Battling the twin pressures of a covid peak and an “astonishing” level of viral illness - including Norovirus - left the hospital struggling to maintain staffing levels this summer, it has emerged.
Dr Matt Doyle, Clinical Lead for Primary Care, raised concerns in a STAC meeting on 12 July, when there were more than 4,300 cases in the island and “Jersey’s trajectory of infection was amongst the steepest in the British Isles.”
At that point, there was “widespread community transmission”, with cases spread across 40 schools and at least 13 finance firms.
The virus was also found to have hit the hospitality workforce, and, to STAC’s concern, had also infiltrated the Emergency Services.
Four Police Officers had covid, four Prison Officers, and two Fire Officers.
STAC also heard that the contact tracing team “was witnessing a 50% increase in cases every three to four days” and that recruitment of further members was “struggl[ing] to keep up.”
“Cases were currently doubling every five days, and it was therefore likely that the contact tracing team would see 500 cases per day by 20th July 2020, if the current doubling time were to continue,” the minutes noted.
Pictured: The contact tracing team was found to be under severe strain, with recruitment failing to keep up with the rising case numbers.
Independent Advisor and Epidemiologist Dr Graham Root “proposed that those currently performing arrivals testing could be re-deployed to undertake direct contact tracing.”
Staffing levels in the hospital were a key concern, with Dr Doyle reporting that “the hospital was witnessing an astonishing amount of viral illness presenting, including Norovirus” and that “the presentation of those same symptoms were creating quite some pressure in general practice, as well.”
He further emphasised the fact that “there was significant pressure on maintaining staffing levels in the hospital at the present time.”
Six patients were in hospital with the illness, with one severely ill covid patient having been moved to the Intensive Care Unit, joining one other covid patient there. Both were in their 50s.
STAC acknowledged objectives should be to minimise damage to the islanders’ wellbeing, as well as Jersey’s key infrastructure and businesses, and reminded itself that Ministers felt the island to now be “living with covid-19”.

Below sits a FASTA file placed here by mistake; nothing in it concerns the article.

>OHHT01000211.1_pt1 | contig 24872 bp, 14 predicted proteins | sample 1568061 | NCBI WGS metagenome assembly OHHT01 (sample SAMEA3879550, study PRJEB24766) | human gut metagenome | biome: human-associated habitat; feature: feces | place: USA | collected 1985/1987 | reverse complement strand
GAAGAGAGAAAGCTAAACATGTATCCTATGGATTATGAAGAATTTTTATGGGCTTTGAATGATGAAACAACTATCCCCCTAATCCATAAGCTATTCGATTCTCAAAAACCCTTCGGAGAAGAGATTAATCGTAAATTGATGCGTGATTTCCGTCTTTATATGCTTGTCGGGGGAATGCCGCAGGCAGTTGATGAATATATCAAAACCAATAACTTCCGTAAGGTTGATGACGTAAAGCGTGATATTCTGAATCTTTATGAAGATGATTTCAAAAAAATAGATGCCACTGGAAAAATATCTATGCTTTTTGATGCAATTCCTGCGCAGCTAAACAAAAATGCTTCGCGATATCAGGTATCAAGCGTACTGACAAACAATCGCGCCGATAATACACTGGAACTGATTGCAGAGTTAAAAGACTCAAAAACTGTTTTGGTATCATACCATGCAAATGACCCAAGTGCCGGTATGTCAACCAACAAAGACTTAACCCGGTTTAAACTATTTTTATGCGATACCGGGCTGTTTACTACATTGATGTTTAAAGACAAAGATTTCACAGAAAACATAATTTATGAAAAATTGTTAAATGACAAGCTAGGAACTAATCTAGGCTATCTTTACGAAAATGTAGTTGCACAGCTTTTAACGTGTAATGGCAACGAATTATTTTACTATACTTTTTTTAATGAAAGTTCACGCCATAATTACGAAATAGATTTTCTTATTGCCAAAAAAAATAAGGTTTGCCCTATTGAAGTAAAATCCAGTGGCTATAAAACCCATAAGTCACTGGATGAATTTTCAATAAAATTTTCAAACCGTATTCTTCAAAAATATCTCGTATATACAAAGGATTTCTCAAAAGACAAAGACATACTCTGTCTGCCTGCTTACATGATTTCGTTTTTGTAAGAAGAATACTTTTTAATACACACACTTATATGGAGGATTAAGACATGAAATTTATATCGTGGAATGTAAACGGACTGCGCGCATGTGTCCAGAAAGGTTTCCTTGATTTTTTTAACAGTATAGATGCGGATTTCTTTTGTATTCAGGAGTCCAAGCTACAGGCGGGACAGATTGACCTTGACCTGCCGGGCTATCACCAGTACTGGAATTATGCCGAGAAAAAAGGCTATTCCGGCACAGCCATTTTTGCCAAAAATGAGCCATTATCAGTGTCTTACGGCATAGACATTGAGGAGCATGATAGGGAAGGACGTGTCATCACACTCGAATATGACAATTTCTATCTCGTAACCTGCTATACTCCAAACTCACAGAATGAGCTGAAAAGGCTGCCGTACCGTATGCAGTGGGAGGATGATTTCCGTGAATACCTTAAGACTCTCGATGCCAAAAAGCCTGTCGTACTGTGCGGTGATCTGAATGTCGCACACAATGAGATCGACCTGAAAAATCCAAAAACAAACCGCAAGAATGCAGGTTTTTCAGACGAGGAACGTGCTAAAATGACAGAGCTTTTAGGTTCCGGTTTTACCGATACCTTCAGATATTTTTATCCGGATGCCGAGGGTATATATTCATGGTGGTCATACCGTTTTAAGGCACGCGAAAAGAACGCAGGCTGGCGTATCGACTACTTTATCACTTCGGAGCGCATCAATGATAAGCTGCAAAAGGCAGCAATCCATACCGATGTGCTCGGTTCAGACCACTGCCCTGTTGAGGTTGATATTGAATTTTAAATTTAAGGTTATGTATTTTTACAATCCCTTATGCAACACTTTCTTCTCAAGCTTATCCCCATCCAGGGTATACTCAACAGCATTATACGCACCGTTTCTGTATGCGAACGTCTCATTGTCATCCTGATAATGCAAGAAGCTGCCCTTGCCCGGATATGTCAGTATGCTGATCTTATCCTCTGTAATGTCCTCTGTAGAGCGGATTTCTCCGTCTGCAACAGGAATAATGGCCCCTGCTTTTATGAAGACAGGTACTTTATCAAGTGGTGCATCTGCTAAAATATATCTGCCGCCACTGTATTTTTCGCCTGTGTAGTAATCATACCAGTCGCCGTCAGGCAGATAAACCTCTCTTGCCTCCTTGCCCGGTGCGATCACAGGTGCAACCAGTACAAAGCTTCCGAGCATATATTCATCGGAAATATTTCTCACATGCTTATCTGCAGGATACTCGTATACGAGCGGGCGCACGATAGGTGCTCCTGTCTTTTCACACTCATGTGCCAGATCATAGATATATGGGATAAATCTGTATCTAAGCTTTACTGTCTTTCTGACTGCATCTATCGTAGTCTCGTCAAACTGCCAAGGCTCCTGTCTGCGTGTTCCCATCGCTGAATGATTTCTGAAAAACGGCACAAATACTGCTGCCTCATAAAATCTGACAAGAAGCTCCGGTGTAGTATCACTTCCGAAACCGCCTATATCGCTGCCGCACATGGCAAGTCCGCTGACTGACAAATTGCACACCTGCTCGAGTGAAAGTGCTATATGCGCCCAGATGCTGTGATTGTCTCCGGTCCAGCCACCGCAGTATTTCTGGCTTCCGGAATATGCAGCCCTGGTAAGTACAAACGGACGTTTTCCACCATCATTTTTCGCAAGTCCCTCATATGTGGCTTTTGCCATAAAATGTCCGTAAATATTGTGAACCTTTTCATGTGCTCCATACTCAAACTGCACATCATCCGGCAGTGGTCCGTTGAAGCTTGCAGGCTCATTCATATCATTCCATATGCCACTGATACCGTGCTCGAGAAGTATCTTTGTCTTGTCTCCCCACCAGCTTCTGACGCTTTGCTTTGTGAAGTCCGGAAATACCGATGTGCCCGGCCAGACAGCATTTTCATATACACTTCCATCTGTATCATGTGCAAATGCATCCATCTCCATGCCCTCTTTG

However, members of the Government’s key scientific advisory group still agreed that some controls should remain.
This included agreement that the island should “maintain a 14-day isolation period for anyone who tested positive for covid-19”. However, Ministers brought this down to 10 days on 30 July.
The minutes read: “The focus for intervention measures was considered using priorities such as addressing behaviour of direct contacts in households where there were positive cases, and creating physical barriers to transmission via masks, supporting Islanders most at risk to be safer, and also preventing super spreading events and mitigating high risk settings. It was therefore recommended that masks should be retained in indoor public places and that the ‘Stage 7 Pause’ should continue.
"The Cell stated its aim that all measures should be in place no later than Friday 16th July 2021. There was also the consideration of whether some form of financial isolation benefit could be introduced, to relieve the economic pressure on those who would not earn their usual income during such isolation time. Discussion and conclusions were therefore invited from the Cell against this background.”
There were also discussions about whether daily testing could be introduced in schools, but this was not possible at the time.
The following day, masks were reintroduced in public spaces like shops and cafés, and the Government "strongly advised" that islanders work from home again. With household transmission identified as a key source of virus spread by STAC, children with a positive covid case at home were told to stay away from school over the last days of term.
Just over a month later on Thursday 26 August, Jersey officially removed the majority of its covid restrictions, including mask-wearing in public places and the ban on nightclubbing and stand-up drinking, in what was dubbed ‘Freedom Day’ by some.
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